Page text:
Transvaginal mesh (TVM) is a mesh implant used to treat damaged vaginal tissues. One condition TVM has been commonly used to treat is called pelvic organ prolapse (POP). POP is characterized by weakening of the tissues that hold the pelvic organs in place, and occurs in 30-50% of women.
An observational study, titled “Total transvaginal mesh (TVM) technique for treatment of pelvic organ prolapse: a 5-year prospective follow-up study”, conducted by Bernard Jacquetin, et al. and published by The International Urogynecological Association in 2010, evaluated the long term effectiveness of procedures using TVM. More specifically, the purpose of the study was “to assess effectiveness, both anatomical and subjective, and complications for the TVM technique for POP repair.” The evaluations were conducted up to three years after implantation of TVM, with additional future evaluations scheduled at 5 years post-implantation. Subjects included women over the age of 21 treated for either anterior or posterior damage, and having already undergone a hysterectomy to limit confounding factors. Women suffering from uncontrolled diabetes or coagulation disorders were not included in the data set.
Effectiveness of TVM was evaluated based on “prolapse recurrence, defined as a POP-Q Stage II or more…or surgical intervention for recurrence of prolapse.” The data revealed an anatomical success rate of 81.2% three years post-operation; which is not significantly different from the success rate of 81.6% at one year post-implantation.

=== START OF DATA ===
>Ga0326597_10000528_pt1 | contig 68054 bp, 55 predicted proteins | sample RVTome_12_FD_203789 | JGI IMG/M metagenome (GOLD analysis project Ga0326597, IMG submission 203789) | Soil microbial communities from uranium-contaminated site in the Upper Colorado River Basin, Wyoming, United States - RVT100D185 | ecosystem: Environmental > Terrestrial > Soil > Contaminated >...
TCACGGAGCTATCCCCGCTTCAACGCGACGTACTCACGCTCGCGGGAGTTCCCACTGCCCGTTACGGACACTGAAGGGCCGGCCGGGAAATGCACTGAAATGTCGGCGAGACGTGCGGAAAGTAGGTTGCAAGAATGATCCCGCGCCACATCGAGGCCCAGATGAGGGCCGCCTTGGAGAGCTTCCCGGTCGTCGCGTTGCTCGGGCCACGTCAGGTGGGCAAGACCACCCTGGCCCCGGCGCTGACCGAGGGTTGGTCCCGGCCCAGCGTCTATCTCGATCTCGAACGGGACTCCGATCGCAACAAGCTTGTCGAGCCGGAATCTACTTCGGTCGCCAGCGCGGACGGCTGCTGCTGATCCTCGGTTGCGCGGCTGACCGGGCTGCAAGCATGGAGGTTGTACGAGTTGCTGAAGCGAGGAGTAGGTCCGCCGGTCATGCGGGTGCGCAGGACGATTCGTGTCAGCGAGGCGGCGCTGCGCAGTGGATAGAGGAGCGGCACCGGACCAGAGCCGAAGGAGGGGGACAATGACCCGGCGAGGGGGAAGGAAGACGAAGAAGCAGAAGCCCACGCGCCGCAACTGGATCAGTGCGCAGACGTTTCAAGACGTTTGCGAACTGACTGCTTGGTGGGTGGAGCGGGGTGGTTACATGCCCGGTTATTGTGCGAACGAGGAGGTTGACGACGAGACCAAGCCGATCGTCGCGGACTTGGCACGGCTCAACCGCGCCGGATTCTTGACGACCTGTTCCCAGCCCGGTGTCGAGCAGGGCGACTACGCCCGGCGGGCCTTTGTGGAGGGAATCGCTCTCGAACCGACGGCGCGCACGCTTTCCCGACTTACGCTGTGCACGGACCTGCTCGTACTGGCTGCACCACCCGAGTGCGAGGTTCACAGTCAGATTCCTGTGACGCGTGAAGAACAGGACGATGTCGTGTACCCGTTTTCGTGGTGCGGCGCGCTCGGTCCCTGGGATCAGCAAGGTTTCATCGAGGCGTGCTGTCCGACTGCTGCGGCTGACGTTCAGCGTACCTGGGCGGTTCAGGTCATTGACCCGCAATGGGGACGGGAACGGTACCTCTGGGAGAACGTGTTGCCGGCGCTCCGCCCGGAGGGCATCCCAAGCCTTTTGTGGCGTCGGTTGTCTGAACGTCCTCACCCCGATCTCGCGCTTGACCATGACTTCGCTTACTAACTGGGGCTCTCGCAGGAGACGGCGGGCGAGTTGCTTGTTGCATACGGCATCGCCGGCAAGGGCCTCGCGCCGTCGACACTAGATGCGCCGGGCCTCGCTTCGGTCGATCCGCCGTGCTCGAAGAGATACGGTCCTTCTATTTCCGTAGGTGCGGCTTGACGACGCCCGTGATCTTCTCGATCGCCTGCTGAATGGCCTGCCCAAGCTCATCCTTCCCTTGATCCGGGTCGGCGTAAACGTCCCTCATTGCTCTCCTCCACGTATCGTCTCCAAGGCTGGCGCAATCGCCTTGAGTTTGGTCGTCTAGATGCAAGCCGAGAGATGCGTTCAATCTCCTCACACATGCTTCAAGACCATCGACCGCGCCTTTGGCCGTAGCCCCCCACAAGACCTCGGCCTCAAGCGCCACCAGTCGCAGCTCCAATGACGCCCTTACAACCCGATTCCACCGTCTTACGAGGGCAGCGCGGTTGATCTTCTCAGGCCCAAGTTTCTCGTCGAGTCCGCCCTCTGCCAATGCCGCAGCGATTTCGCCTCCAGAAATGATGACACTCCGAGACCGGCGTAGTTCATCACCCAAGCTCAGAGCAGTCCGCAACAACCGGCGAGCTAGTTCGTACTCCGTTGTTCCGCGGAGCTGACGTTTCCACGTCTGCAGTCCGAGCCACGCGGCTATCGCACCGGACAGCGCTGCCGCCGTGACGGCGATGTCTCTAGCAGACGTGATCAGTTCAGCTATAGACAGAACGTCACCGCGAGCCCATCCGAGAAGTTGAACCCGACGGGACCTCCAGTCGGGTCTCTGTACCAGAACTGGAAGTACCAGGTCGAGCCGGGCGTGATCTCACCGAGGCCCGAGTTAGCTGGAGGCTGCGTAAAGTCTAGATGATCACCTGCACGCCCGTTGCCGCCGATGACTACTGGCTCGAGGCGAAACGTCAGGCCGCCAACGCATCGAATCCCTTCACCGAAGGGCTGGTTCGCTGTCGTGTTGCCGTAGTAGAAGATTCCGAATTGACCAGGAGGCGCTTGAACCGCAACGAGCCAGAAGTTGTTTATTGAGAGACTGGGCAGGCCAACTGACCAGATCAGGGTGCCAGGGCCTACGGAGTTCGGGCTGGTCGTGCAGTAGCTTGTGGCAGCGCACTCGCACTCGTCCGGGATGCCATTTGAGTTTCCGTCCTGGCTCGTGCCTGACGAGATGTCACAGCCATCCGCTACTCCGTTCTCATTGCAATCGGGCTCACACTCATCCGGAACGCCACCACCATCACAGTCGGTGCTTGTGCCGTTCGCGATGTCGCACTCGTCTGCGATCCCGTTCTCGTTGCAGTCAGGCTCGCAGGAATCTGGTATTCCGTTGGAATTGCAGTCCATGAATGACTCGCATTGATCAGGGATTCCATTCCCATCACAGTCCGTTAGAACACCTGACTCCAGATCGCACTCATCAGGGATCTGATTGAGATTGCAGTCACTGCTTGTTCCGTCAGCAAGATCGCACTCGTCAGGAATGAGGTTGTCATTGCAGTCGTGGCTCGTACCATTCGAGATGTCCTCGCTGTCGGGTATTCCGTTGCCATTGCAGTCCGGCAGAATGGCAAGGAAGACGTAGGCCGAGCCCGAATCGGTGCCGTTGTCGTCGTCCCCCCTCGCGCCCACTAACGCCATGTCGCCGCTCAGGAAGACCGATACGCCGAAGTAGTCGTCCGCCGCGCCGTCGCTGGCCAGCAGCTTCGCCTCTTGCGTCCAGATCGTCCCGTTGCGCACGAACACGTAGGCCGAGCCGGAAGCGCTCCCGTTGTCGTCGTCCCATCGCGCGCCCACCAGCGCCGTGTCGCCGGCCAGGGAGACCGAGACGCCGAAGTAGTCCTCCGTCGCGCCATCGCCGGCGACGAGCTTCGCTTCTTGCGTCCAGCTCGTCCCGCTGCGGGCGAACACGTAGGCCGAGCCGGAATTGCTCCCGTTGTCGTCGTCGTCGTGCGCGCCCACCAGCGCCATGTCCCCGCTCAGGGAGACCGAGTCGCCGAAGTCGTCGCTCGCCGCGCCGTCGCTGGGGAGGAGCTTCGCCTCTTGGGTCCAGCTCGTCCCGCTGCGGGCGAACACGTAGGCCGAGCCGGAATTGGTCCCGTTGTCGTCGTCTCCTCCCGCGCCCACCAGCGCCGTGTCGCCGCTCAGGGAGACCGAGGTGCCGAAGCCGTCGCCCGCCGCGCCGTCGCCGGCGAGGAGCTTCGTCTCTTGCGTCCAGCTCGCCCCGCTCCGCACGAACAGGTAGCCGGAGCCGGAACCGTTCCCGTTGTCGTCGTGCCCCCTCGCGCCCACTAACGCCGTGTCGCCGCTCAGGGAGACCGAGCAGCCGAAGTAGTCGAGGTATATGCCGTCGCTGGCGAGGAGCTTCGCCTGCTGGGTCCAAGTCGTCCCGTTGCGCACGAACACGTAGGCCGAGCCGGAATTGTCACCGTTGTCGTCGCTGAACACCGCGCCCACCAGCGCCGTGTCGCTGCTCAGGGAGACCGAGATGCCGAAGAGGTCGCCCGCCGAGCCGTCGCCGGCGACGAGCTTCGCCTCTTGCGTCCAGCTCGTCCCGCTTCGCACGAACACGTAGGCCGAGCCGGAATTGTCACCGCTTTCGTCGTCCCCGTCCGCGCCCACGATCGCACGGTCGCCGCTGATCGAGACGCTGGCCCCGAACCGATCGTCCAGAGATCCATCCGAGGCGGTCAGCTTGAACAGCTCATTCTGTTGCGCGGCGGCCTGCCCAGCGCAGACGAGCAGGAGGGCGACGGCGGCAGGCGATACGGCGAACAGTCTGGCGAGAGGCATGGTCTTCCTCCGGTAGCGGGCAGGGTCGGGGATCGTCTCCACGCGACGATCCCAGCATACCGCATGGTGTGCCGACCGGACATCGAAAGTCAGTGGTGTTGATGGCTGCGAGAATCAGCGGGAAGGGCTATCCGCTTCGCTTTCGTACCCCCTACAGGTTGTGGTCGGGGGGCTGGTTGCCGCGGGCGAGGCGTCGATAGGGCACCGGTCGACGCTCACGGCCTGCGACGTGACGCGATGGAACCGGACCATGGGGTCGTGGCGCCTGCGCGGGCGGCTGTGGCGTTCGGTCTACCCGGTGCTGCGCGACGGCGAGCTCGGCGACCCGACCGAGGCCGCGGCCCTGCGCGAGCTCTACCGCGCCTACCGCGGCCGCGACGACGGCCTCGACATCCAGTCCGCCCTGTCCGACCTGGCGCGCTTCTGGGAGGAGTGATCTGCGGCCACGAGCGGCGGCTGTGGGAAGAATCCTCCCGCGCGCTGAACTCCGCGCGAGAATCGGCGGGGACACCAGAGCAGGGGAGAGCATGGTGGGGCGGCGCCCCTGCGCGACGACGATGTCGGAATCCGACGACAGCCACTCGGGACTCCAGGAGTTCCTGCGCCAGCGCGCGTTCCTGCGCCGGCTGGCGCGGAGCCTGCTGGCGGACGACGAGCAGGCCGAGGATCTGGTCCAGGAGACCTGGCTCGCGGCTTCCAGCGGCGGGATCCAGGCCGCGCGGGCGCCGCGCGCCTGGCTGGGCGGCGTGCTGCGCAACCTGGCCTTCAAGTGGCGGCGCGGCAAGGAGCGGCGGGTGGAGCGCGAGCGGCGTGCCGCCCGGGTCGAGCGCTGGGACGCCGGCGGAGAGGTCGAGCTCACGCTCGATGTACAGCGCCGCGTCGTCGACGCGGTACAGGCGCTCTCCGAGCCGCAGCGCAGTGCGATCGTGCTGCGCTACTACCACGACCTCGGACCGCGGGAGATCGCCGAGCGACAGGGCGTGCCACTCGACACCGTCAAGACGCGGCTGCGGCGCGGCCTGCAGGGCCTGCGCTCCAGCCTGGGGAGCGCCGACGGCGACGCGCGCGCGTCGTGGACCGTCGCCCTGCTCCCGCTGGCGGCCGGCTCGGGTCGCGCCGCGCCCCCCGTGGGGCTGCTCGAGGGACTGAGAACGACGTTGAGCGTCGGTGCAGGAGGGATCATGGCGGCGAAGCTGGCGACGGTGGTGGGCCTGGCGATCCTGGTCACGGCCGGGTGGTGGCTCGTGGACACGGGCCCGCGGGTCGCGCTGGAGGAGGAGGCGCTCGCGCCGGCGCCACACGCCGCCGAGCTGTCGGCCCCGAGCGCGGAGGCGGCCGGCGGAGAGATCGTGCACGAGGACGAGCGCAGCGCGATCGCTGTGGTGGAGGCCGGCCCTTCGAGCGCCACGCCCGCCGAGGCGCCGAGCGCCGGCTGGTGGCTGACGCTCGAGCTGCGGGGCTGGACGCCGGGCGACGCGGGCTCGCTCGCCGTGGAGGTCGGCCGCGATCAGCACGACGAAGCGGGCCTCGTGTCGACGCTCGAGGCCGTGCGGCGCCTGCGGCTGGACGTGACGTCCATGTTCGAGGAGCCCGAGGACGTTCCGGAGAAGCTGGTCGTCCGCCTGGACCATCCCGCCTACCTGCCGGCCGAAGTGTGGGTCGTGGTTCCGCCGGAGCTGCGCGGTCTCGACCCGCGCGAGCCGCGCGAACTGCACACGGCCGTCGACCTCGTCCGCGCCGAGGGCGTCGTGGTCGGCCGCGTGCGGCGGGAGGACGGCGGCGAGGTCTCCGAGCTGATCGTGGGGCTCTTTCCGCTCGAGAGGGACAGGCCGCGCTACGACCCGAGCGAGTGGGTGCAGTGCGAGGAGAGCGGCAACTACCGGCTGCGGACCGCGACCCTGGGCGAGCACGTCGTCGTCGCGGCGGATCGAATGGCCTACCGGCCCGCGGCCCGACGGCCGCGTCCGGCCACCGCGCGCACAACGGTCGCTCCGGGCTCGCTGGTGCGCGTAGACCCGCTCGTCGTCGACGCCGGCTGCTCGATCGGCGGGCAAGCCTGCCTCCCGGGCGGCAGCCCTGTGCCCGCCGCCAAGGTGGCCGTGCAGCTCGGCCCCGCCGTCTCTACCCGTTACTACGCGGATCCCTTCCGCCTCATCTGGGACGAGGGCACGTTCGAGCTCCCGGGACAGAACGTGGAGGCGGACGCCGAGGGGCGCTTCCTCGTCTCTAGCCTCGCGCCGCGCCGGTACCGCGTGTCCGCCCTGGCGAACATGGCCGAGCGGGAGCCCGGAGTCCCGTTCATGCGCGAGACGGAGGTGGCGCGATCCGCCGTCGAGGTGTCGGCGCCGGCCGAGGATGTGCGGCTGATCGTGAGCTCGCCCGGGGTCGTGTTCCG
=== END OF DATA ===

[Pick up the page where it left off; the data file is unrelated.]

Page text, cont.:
Some confounding variables in the study include the fact that different cuts of TVM, and different needles, were used depending on the nature of the procedure; therefore, the study technically did not evaluate a “standard” procedure. Ultimately the study concluded that transvaginal mesh, may in fact be a reliable solution for surgical repair of damaged vaginal tissues, stating that “the early positive anatomical findings and positive impact on patients’ quality of life scores are sustained after 3 years. The TVM procedure is associated with a high total reintervention rate (13.3%) but the low re-intervention rate for prolapse (3.3%) suggests that a total vaginal mesh seems to lead to a stable repair of the pelvic floor.”
Unfortunately, and in light of the publication of many similar studies showing the danger of transvaginal mesh, the many TVM product manufacturers have failed to warn women of the risks associated with their products. Because of this, a number of vaginal mesh lawsuits have been filed.
If you or a loved one used TVM and suffered a TVM side effect such as vaginal mesh erosion, vaginal mesh infection, or another TVM complication, contact our team of vaginal mesh lawyers at the information provided below for a free, no-obligation case consultation.